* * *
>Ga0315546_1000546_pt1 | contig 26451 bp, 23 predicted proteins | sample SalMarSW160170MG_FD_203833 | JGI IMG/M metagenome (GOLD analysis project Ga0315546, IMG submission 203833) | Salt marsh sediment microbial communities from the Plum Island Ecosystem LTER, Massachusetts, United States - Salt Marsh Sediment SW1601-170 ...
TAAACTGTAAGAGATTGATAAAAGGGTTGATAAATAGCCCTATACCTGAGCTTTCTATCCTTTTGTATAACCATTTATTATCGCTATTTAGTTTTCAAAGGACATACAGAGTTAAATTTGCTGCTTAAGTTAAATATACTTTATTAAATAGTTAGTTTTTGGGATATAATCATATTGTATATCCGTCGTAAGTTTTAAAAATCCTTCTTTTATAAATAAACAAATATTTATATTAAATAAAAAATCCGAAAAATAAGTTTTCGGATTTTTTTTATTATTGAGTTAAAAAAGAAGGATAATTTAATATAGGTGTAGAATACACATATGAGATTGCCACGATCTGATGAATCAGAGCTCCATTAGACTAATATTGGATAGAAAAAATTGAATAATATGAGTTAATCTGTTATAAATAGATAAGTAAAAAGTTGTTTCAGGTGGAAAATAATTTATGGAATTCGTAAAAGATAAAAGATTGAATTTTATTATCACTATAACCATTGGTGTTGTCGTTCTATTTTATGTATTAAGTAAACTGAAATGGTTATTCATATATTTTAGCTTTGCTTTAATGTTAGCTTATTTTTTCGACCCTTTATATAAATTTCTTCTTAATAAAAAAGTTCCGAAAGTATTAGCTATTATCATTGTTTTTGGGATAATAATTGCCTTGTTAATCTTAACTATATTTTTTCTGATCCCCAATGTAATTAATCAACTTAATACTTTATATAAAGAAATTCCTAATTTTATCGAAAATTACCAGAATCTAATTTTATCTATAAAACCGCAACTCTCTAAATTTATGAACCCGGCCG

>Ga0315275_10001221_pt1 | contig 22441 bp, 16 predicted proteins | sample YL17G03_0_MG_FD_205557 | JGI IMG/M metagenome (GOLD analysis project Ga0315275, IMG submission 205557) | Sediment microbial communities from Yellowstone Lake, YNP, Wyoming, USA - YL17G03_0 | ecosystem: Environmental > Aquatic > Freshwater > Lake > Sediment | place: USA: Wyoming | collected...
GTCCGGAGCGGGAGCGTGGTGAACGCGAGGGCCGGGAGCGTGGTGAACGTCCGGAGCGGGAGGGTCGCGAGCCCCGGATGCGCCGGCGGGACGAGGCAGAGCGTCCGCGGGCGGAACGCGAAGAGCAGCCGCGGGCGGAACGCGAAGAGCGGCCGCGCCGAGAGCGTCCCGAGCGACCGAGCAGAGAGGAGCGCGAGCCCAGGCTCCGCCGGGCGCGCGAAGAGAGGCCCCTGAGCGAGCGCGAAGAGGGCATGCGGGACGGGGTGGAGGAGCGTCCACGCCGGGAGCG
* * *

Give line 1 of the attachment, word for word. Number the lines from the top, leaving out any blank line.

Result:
>Ga0315546_1000546_pt1 | contig 26451 bp, 23 predicted proteins | sample SalMarSW160170MG_FD_203833 | JGI IMG/M metagenome (GOLD analysis project Ga0315546, IMG submission 203833) | Salt marsh sediment microbial communities from the Plum Island Ecosystem LTER, Massachusetts, United States - Salt Marsh Sediment SW1601-170 ...